Alex Huth (left), assistant professor of Neuroscience and Computer Science at the University of Texas at Austin. Shailee Jain (right), a Computer Science PhD student at the Huth Lab.

Alex Huth (left), assistant professor of Neuroscience and Computer Science at the University of Texas at Austin. Shailee Jain (right), a Computer Science PhD student at the Huth Lab.

Imagine a world where accessing and interacting with technology doesn’t require keyboard or voice input—just a quick mental command.

Imagine “speech prosthesis” technology that would allow people who are unable to communicate verbally to speak without expensive and highly customized interfaces. Imagine a device that could read a users’ mind, and automatically send a message, open a door, or buy a birthday present for a family member.

This might sound like a distant reality, but research from Alexander Huth and Shailee Jain at Texas Computer Science suggest this future will soon be within reach. Huth and Jain are working toward this technology through research that predicts how the brain responds to language in context.

In a paper presented at the 2018 Conference on Neural Information Processing Systems (NeurIPS), Huth’s team described the results of experiments that used artificial neural networks to predict with greater accuracy than ever before how different parts of the brain respond to specific words.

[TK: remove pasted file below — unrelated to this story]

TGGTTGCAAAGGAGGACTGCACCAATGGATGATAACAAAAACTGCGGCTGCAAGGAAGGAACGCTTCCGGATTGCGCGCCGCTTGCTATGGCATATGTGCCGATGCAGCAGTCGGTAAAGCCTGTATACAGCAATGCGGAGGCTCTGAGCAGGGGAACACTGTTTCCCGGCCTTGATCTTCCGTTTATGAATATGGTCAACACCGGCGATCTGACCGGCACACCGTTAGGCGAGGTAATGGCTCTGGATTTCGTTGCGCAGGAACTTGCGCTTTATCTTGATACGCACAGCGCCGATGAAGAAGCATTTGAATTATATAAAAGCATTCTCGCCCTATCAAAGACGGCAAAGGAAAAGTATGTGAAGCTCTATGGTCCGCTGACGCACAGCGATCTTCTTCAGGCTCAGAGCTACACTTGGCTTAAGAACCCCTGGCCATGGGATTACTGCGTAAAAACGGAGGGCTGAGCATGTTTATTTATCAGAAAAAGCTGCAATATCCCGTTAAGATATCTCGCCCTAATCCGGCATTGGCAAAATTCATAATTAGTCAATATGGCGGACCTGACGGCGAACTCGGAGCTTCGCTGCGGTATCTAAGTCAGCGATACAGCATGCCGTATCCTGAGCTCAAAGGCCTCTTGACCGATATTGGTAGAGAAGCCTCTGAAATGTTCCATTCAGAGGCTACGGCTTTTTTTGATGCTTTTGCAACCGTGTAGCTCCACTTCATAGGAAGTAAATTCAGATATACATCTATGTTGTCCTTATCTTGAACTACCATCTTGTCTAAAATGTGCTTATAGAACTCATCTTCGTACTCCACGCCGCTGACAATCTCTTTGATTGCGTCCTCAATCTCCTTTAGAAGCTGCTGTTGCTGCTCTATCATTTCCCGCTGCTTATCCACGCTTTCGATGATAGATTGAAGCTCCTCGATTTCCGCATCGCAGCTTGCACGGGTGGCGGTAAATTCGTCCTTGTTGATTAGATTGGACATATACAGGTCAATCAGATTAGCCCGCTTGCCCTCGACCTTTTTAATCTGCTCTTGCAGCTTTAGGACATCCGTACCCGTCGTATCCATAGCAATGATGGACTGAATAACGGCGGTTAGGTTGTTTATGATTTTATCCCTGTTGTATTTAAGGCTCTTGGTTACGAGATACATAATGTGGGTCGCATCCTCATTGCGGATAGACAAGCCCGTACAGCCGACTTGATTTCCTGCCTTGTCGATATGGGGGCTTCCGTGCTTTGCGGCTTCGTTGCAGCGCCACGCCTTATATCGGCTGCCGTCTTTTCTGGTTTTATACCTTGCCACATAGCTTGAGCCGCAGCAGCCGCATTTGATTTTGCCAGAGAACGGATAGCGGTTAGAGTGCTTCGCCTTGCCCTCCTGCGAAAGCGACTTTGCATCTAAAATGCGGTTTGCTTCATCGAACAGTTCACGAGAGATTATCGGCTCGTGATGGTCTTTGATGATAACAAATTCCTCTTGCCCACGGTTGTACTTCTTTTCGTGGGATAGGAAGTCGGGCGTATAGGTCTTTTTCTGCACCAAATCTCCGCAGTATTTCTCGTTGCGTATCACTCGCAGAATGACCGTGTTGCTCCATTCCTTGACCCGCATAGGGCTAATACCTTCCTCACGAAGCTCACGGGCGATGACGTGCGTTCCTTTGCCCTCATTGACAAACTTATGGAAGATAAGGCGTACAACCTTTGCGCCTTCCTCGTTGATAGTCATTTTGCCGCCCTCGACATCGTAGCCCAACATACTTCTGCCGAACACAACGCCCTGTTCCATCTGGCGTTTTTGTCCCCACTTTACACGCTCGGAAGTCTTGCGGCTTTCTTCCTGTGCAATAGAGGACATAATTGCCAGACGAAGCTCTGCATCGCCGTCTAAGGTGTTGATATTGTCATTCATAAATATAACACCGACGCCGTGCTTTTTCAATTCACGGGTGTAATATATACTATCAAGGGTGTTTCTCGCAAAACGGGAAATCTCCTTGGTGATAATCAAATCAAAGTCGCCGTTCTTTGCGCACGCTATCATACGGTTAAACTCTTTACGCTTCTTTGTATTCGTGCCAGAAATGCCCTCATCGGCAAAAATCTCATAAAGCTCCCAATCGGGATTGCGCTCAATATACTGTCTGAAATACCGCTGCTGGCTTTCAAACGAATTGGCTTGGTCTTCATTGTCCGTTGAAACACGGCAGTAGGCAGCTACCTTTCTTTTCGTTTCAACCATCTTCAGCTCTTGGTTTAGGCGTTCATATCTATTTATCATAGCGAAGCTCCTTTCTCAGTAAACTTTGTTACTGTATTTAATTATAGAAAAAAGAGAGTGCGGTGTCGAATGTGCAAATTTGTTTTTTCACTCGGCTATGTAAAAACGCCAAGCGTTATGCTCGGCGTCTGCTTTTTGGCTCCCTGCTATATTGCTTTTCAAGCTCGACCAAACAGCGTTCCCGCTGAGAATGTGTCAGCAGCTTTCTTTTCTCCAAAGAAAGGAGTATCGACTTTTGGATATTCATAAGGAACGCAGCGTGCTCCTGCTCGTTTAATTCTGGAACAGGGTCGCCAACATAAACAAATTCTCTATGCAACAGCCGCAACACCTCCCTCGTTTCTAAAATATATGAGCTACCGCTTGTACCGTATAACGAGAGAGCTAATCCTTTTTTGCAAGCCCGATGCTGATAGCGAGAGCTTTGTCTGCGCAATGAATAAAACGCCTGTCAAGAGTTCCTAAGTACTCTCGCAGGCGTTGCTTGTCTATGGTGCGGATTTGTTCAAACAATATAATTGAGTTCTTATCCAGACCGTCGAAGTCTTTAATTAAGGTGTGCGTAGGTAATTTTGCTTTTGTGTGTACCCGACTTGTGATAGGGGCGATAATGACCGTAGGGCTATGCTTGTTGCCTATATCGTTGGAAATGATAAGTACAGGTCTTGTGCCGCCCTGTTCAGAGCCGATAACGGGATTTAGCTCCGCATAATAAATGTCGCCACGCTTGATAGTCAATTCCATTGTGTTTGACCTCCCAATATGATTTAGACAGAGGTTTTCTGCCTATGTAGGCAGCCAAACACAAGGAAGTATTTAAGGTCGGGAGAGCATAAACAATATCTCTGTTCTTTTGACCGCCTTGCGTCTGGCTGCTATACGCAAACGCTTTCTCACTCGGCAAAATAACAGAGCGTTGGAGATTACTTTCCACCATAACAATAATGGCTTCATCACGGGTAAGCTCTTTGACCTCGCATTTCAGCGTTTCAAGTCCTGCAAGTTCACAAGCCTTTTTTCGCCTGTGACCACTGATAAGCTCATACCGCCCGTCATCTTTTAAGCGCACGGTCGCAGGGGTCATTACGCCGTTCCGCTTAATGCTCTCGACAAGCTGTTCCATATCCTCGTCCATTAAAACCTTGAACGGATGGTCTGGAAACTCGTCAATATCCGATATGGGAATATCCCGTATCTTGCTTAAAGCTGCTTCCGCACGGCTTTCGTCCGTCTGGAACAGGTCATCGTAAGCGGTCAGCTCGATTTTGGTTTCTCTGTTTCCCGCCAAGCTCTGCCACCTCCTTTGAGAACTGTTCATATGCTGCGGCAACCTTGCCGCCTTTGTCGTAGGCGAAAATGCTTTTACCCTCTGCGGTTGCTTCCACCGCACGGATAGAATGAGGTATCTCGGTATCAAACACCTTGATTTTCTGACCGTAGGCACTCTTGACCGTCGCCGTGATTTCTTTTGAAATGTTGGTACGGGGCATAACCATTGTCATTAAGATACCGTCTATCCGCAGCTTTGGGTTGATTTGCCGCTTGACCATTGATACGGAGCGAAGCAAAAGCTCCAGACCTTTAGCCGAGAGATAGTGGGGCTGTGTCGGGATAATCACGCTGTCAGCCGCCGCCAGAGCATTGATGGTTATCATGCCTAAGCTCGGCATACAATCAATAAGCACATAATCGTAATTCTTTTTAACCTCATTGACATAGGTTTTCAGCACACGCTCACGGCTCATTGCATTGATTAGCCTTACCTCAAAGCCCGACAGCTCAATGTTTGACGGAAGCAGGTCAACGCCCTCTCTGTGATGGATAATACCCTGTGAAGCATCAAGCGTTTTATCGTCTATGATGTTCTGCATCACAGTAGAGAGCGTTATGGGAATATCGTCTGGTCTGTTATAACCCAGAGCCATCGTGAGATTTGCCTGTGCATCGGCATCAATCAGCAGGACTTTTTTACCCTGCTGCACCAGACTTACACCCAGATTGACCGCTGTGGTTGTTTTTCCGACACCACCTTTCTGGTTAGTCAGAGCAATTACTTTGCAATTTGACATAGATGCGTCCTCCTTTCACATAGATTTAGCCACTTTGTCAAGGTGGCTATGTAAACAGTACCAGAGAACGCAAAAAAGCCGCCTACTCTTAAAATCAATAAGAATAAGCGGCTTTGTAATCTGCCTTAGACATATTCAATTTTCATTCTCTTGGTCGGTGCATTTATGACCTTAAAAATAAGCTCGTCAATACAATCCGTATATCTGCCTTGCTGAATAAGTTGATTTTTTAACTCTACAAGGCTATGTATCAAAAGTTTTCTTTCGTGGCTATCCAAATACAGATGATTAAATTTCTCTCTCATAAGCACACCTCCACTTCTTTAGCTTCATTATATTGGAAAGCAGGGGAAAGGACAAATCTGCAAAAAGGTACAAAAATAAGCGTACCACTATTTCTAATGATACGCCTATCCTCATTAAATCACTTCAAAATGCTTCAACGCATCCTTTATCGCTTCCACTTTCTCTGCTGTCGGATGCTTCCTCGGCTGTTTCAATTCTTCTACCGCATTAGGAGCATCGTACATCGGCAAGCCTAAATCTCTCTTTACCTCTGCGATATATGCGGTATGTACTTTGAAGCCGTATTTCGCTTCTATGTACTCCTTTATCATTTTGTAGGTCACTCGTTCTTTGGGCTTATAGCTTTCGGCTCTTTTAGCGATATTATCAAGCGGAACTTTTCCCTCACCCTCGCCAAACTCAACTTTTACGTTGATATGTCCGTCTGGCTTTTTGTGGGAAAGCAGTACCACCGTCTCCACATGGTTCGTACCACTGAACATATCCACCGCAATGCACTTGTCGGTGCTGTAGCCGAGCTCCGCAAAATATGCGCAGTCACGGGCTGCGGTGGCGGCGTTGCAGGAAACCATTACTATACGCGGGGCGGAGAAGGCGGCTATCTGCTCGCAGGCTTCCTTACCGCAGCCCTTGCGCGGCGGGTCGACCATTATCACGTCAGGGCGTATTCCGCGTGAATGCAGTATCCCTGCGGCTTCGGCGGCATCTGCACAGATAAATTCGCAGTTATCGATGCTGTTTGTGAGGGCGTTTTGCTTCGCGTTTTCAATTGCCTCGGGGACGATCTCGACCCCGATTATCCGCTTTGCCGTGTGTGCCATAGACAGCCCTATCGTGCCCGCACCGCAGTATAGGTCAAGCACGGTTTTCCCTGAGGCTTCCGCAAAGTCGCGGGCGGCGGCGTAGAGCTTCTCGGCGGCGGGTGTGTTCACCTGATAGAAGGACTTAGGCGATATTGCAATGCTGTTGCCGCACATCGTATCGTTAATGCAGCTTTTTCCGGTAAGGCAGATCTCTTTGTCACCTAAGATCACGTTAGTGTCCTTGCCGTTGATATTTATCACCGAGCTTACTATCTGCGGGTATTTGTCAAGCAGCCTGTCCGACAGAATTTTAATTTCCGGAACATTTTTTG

Context length preference across cortex. An index of context length preference is computed for each voxel in one subject and projected onto that subject's cortical surface. Voxels shown in blue are best modeled using short context, while red voxels are best modeled with long context.

Human perception is complicated, and training computers to imitate naturally occurring processes is challenging. “As words come into our heads, we form ideas of what someone is saying to us, and we want to understand how that comes to us inside the brain,” Huth said. “It seems like there should be systems to it, but practically, that's just not how language works. Like anything in biology, it's very hard to reduce down to a simple set of equations.”

In their work, the researchers ran experiments to test, and ultimately predict, how different areas in the brain would respond when listening to stories. They used data collected from functional magnetic resonance imaging (fMRI) machines, which maps where language concepts are “represented” in the brain.

Using powerful supercomputers at the Texas Advanced Computing Center, they then trained a language model so it could effectively predict what word the participants would think of next—a task akin to Google autocomplete searches, which the human mind is particularly adept at.

“In trying to predict the next word, this model has to implicitly learn all this other stuff about how language works,” said Huth, “like which words tend to follow other words, without ever actually accessing the brain or any data about the brain.”

Based on both the language model and fMRI data, they trained a system that could predict how the brain would respond when it hears each word in a new story for the first time.